Fresh research from a prominent ergonomics expert verifies what most of us instinctively knew: changing positions relieves the strains of cubicle life.
Professor Alan Hedge of Cornell University’s Human Factors and Ergonomics Research Laboratory studied 53 office professionals who spend most of their day in front of computers, including Intel design engineers in Santa Clara, CA, and CNA insurance workers in Chicago. Participants were asked to compare their experiences working at least one month at a fixed-height workstation with a similar period at electric height-adjustable workstations. Among the chief findings:
* Participants reported nearly 20 percent less musculosketal discomfort with the electric stations, which allowed them to raise work surfaces from a sitting position to a standing position in a few seconds.
* In terms of the perceived impact of workstations on productivity, nearly 58 percent of the workers said the adjustable stations were a clear plus, compared to only 20 percent citing productivity gains with fixed-height stations.
* And in terms of overall satisfaction, nearly two thirds stated a definite preference for the electric stations. Only one individual favored the fixed station.
Stated one worker: “As soon as I started to get any pain, I adjusted the table height, and the pain went away.”
And from another participant: “The varying heights definitely helped avoid repetitive stress in a big way.”
Three of the Intel engineers were so happy with being able to work sitting or standing that they refused to relinquish their adjustable stations at the end of the study.
Playing Catch-Up: Professor Alan Hedge of Cornell says the U.S. lags behind Europe and Australia in introducing adjustable workstations.
Consistent with past research
The results did not surprise Professor Hedge, who cites a history of ergonomic studies showing that “the best position is the next position.” But he adds that it is very difficult to vary positions at work when you can’t adjust the height of the workstation. Moreover, the study showed that the employees preferred to stand while working 20 percent of the day.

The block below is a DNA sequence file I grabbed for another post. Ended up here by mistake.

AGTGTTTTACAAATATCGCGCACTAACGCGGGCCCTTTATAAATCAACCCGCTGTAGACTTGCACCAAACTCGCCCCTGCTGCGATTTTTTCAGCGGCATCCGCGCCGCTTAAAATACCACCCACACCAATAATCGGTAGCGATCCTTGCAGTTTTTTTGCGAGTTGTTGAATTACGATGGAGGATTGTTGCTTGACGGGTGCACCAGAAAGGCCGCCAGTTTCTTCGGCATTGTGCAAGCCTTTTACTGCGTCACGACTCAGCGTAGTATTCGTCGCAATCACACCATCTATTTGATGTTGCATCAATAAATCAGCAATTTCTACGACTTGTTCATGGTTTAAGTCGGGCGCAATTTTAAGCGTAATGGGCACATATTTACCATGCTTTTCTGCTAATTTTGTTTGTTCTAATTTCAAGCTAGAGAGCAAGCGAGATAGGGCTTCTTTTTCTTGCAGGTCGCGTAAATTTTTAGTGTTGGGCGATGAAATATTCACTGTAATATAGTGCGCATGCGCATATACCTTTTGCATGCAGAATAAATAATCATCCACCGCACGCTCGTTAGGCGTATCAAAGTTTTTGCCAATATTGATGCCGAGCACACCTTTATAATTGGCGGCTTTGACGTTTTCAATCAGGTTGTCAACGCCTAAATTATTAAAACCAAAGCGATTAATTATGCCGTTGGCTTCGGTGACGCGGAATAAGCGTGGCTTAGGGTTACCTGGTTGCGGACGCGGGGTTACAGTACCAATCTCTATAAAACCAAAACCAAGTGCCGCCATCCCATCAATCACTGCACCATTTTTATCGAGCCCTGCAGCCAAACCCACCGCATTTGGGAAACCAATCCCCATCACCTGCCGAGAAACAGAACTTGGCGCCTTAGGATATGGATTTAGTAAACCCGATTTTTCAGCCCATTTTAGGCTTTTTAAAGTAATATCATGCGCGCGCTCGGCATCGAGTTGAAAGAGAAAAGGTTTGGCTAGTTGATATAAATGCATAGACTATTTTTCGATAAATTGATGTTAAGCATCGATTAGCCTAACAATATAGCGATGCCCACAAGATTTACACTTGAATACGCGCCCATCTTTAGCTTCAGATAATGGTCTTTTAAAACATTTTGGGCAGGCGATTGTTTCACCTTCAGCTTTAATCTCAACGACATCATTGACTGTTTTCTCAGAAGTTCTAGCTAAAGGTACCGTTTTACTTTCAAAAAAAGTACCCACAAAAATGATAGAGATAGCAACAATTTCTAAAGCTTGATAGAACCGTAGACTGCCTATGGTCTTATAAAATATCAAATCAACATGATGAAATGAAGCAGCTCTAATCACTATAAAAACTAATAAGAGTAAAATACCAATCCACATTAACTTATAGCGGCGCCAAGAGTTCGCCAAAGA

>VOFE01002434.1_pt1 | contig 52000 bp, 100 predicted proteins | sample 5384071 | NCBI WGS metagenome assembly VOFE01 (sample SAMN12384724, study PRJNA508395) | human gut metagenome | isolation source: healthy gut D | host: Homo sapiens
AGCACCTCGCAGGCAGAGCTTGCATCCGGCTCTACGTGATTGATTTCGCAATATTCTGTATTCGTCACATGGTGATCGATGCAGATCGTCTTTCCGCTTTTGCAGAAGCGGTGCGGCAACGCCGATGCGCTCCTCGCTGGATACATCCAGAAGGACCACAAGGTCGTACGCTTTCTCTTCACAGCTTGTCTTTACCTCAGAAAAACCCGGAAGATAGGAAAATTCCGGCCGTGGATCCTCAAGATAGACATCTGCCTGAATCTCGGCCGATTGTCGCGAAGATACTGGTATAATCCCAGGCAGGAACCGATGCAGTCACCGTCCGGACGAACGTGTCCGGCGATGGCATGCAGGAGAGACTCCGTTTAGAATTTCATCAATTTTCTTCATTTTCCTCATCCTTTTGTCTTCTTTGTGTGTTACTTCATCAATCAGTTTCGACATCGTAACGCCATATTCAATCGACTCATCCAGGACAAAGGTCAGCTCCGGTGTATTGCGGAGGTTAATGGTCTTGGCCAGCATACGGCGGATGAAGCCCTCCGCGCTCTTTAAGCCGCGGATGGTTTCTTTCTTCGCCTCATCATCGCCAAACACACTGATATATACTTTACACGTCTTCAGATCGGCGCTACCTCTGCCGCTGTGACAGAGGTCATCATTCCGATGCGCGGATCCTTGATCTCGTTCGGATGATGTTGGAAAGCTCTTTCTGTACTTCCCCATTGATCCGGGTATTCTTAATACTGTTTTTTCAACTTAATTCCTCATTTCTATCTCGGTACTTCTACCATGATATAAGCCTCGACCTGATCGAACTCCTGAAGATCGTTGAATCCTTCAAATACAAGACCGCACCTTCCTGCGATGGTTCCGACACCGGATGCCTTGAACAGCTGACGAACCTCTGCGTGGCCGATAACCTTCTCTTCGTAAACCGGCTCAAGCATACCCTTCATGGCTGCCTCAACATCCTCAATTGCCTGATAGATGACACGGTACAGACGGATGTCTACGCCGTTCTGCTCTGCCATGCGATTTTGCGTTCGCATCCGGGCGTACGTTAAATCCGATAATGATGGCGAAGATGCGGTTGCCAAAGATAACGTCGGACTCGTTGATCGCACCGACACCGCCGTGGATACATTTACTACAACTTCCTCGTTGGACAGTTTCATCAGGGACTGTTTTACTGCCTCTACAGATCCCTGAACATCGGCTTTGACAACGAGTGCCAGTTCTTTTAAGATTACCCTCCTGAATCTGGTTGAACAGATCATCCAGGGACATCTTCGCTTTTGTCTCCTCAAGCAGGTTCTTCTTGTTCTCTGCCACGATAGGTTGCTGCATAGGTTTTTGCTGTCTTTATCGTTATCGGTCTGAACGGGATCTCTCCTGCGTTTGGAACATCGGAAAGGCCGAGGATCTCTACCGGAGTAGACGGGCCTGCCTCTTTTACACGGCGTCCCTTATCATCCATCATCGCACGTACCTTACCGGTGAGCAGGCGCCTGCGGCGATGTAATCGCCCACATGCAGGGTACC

However, adjustable stations that rely on hand cranks don’t do the job, says Hedge. “They aren’t as easy to use,” he told Design News, “plus the loads can be quite heavy, especially with the large monitors that many engineers use.”
Earnest Ray, the site ergonomist at Intel’s Santa Clara headquarters, adds that being able to stand and work caters to the habits of engineering teams, who frequently meet for impromptu sessions during the day to review each other’s designs. “Our cubes are small—about 8 ft by 9 ft—and it can be uncomfortable when two or three engineers must lean over to view a design on a monitor.”
The adjustable workstations used in the Cornell study are manufactured by WorkRite Ergonomics. Petaluma, CA (www.workriteergo.com) and incorporate Desklift DB4 electric actuators from LINAK (www.linak-us.com), a Danish company with U.S. Offices in Louisville, Ky.
Derek Manz, a technical services manager for LINAK, notes that the actuator is compact—just 22 inches when installed—yet raises a work surface a total distance of 26.6 inches in as little as 15 seconds. Key components include: a quiet, 18V DC electric motor and a dual-sprocket chain drive system. In workstation setups where more than one actuator is used to lift larger surfaces, LINAK’s CBD4 control box automatically aligns each desk column’s height to provide an even work surface, based on positioning feedback from hall sensors attached to the actuator motors.
“The LINAK actuators give us the quality we need at the right price point,” says Todd Hauge, WorkRite president, who sees growing demand for electric adjustable workstations, despite the 25-percent price premium such stations demand versus hand-cranked adjustable stations and the 40-percent premium versus fixed stations. “Engineers are part of the creative class who create the value in our economy, and it makes sense for companies to invest in their productivity,” says Hauge.
Manz agrees that large companies in particular—especially those building new facilities--increasingly choose electric adjustable workstations. At his location, notes Intel ergonomist Ray, engineers are issued these workstations on a case-by-case basis, typically related to health and productivity reasons. But given the proven benefits of the electric stations, Rays adds: “I usually support their requests.”